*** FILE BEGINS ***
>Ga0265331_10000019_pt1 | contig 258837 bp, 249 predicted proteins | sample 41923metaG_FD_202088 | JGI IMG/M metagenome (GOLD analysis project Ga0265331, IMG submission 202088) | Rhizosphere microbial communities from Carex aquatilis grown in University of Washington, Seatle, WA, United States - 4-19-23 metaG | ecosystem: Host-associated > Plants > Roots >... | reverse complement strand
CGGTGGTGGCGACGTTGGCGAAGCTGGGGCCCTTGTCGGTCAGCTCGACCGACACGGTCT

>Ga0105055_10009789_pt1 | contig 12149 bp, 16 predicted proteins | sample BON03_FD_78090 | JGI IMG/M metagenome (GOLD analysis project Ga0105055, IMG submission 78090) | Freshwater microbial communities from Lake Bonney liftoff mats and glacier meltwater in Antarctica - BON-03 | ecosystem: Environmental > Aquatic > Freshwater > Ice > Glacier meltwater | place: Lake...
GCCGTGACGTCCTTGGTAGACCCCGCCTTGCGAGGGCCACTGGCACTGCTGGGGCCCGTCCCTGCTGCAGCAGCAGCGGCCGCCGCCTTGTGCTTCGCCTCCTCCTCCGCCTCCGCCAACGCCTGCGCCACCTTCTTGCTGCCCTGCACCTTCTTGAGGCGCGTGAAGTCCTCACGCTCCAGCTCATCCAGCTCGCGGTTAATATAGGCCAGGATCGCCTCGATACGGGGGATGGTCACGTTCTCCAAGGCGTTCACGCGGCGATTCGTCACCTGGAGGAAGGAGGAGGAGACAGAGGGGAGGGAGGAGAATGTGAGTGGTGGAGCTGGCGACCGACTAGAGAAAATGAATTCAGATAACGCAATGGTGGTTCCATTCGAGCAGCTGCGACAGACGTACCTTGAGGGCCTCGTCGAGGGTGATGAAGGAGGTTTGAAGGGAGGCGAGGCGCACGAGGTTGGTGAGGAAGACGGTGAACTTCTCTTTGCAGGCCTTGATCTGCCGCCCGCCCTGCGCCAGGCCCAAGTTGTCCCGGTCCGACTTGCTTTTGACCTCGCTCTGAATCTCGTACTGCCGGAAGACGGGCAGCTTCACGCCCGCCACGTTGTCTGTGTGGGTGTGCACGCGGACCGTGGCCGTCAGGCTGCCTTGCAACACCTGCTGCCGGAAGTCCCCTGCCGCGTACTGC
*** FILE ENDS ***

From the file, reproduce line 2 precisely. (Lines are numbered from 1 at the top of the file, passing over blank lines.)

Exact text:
CGGTGGTGGCGACGTTGGCGAAGCTGGGGCCCTTGTCGGTCAGCTCGACCGACACGGTCT